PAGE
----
Let’s Talk About Cyber War



“Speaking to a group of U.S. business leaders last week, Defense Secretary Leon E. Panetta issued a dire warning that foreign hackers are becoming increasingly sophisticated and that their online attacks on transportation systems, banks and other vital facilities are escalating.”

Based on the numerous blog articles that this class has presented on cyber security, I’m pretty sure we have proven this quote to be true. Certain cyber activists, like Defense Secretary Panetta, are again lobbying congress for a more defined structure on how to handle and protect the United States from what he calls a potential “cyber Pearl Harbor”.

The United States has become an increased target for foreign nation sponsored cyber attacks, and we’re pretty unprepared. In August, measure S.3414 was presented to the Senate. Measure S.3414′s basic goal was to, “… enhance the security and resiliency of the cyber and communications infrastructure of the United States.” This measure was unfortunately blocked by a Republican filibuster. Why it was blocked, I’m not going to get into (politics can be a dangerous zone to enter), but what is clear is that there is a need for a more defined government cyber defense policy.

This need has now materialized itself in a bipartisan House bill that only addresses the area of information sharing between targeted companies and the federal government. This new bill, H.R. 3523, is aimed to “… provide for the sharing of certain cyber threat intelligence and cyber threat information between the intelligence community and cybersecurity entities, and for other purposes.”

As the topic of cyber defense has reached a governmental level, it is becoming very clear time and time again that there is an apparent need to a centralized cyber defense measure. The fate of H.R. 3523 is not known yet, but time will tell if we as a country make the move to a more secure digital future.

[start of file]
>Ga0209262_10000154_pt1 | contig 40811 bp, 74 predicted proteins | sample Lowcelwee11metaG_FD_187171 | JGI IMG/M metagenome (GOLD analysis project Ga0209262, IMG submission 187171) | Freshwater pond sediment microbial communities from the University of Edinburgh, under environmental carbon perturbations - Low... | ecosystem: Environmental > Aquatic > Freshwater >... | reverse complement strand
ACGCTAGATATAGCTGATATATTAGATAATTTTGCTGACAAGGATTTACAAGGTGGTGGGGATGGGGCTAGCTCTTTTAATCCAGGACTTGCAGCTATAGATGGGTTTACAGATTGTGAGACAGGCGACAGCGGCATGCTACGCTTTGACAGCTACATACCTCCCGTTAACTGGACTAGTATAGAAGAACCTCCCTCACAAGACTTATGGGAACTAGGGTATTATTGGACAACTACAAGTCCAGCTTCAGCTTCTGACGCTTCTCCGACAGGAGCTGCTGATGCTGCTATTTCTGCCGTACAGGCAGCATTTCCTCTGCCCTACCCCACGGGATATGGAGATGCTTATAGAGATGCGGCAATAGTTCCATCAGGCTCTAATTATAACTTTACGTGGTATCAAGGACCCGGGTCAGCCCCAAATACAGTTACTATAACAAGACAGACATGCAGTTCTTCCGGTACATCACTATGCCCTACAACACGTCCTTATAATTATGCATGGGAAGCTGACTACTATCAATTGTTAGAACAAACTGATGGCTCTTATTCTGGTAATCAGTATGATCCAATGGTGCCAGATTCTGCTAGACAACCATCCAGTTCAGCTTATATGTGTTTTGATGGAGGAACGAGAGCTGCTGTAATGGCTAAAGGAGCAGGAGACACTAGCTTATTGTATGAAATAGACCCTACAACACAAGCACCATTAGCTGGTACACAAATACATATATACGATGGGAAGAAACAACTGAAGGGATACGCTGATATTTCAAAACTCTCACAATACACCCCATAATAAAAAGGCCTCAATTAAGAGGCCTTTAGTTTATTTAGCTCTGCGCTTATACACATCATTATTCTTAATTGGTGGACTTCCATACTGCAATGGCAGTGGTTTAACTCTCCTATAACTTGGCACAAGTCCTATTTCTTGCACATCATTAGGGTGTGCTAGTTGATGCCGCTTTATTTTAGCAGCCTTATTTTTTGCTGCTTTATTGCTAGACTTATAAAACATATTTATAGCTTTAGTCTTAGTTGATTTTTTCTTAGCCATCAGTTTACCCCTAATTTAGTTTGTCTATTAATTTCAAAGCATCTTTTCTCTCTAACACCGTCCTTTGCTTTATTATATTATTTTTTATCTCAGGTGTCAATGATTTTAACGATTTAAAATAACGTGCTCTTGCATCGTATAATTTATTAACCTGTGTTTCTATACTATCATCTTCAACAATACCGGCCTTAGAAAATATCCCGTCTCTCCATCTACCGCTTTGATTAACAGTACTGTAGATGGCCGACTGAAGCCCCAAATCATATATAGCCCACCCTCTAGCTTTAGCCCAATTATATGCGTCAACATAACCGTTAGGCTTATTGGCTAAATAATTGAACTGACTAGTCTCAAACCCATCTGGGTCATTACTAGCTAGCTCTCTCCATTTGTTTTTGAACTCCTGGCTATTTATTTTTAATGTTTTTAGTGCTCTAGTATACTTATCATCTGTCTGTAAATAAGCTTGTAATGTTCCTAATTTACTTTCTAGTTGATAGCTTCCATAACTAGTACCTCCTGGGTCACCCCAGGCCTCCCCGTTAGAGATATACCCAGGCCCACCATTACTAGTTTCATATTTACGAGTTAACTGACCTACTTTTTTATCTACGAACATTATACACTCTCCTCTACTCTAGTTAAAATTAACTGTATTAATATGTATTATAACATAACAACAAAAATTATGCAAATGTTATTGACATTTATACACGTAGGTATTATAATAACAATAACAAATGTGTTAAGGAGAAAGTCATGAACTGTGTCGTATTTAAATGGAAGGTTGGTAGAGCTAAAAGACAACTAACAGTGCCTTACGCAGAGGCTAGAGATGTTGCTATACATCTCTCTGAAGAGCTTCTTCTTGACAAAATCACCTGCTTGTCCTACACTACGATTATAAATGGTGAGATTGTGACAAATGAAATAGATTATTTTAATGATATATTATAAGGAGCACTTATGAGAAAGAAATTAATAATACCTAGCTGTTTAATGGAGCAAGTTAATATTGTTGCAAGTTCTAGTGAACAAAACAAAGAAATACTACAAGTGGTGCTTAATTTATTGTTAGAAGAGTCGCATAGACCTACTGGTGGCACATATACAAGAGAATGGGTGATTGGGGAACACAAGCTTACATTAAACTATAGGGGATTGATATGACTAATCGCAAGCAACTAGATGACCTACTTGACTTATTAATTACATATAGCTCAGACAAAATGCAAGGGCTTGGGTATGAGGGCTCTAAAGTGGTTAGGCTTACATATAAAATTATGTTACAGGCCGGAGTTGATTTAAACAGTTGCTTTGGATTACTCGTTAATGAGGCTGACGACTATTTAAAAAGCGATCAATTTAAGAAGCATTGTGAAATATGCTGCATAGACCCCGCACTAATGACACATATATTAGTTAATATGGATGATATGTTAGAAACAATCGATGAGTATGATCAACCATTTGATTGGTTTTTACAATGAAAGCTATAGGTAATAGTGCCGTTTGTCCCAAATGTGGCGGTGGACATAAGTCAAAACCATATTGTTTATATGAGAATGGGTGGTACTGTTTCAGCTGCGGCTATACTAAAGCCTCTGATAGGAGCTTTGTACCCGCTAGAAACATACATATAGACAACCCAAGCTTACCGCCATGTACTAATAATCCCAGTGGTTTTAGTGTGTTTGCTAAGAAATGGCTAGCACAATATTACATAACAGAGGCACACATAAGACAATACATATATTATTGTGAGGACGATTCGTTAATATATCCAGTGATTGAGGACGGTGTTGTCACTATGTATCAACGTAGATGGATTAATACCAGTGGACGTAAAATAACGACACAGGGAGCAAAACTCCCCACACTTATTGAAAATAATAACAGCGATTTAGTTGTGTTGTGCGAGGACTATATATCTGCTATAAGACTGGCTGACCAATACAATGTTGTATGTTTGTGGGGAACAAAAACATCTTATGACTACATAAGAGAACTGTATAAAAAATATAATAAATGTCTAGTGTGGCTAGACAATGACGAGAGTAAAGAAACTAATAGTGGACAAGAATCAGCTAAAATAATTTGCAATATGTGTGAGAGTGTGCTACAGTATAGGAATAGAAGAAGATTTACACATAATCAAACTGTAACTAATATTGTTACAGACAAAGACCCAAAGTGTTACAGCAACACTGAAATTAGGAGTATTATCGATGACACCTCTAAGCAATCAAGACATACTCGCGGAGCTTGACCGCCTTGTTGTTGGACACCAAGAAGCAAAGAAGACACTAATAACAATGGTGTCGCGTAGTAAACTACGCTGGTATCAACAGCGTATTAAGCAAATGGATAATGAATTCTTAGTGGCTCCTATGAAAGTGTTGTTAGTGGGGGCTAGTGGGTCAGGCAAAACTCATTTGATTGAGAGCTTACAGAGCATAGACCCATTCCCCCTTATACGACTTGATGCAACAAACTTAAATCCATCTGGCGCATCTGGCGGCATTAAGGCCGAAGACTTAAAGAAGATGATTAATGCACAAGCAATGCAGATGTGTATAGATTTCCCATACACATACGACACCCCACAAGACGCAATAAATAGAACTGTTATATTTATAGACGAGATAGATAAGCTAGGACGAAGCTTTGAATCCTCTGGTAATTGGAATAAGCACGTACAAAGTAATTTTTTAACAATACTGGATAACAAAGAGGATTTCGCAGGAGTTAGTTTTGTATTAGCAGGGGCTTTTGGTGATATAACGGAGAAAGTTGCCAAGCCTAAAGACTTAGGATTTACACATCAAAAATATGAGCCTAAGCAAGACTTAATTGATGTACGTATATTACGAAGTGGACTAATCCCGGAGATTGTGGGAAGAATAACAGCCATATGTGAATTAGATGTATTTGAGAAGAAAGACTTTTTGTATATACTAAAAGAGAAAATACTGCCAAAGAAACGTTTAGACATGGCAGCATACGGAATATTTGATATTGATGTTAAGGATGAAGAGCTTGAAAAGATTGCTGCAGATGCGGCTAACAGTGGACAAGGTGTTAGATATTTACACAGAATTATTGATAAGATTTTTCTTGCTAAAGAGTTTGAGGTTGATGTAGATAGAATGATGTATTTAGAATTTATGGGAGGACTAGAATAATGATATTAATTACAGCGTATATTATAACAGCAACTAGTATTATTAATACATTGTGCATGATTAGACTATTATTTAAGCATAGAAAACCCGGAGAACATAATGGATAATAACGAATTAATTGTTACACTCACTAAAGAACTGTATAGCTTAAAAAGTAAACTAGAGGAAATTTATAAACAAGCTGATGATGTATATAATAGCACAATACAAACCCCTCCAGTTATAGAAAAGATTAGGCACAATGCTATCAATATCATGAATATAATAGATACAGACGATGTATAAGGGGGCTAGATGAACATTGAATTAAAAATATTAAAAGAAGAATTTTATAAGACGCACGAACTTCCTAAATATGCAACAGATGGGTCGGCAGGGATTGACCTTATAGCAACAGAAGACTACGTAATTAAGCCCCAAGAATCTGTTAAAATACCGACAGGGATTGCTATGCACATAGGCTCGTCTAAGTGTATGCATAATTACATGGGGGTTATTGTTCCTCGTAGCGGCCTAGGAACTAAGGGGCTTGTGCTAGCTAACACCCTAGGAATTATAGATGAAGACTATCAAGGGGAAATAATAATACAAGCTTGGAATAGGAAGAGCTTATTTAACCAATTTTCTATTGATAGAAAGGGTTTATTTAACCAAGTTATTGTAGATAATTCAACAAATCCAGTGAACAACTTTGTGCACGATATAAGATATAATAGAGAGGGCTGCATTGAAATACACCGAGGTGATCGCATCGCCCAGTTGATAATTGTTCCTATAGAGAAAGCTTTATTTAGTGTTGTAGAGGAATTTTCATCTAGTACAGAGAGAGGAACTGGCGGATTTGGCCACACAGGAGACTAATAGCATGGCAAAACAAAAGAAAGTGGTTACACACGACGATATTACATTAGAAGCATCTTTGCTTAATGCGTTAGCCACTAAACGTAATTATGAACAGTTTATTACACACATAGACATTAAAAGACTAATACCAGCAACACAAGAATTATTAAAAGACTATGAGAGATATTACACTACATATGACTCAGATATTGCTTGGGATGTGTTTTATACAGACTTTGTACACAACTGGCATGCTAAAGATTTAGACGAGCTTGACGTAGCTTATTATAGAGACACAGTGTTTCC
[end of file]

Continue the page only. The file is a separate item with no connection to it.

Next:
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Twitter Can Give You A Virus, It’s Not the Avian Flu…


Twitter. People either love it or hate it. I view Twitter as a “Diet Facebook”, I still know what people are doing and thinking at every second of the day, I just don’t get Farmville notifications to go with it.

Recently, Twitter users have been the target of a new Trojan infiltration scheme. A Twitter user will receive a DM, direct message, from a supposedly trusted source with a nondescript but tantalizing message. The messages usually reference a supposed elicit picture or video of said user, with a link that will, supposedly, take the user to the referenced content.

According to reports, users are taken to “YouTube”, please note the quotes. They are then prompted that an update is needed to view this video, with a link to download a file titled “FlashPlayerV10.1.57.108.exe”. In reality, people are actually downloading a Windows compatible Trojan application, right to their computer. Simple social engineering.

What makes this so easy is not only the promise of discovering embarrassing content about yourself on the internet, but the fact that a URL shortening service is being used to disguise the actual target URL. Using URL shortening services on Twitter is not uncommon, so to the average Twitter user, there is no apparent cause for alarm when receiving one of these messages.

This should go without saying, but, if your Twitter account happens to be the one sending out these false messages, change your password immediately. If the information is coming from a friends account, it is recommended that you alert them, and recommend that they change their password too. 

People just need to remember to be safe, make sure what you are receiving is real content. If you’re unsure about a link, don’t click it, or at least verify it with the sender. Happy Tweeting.

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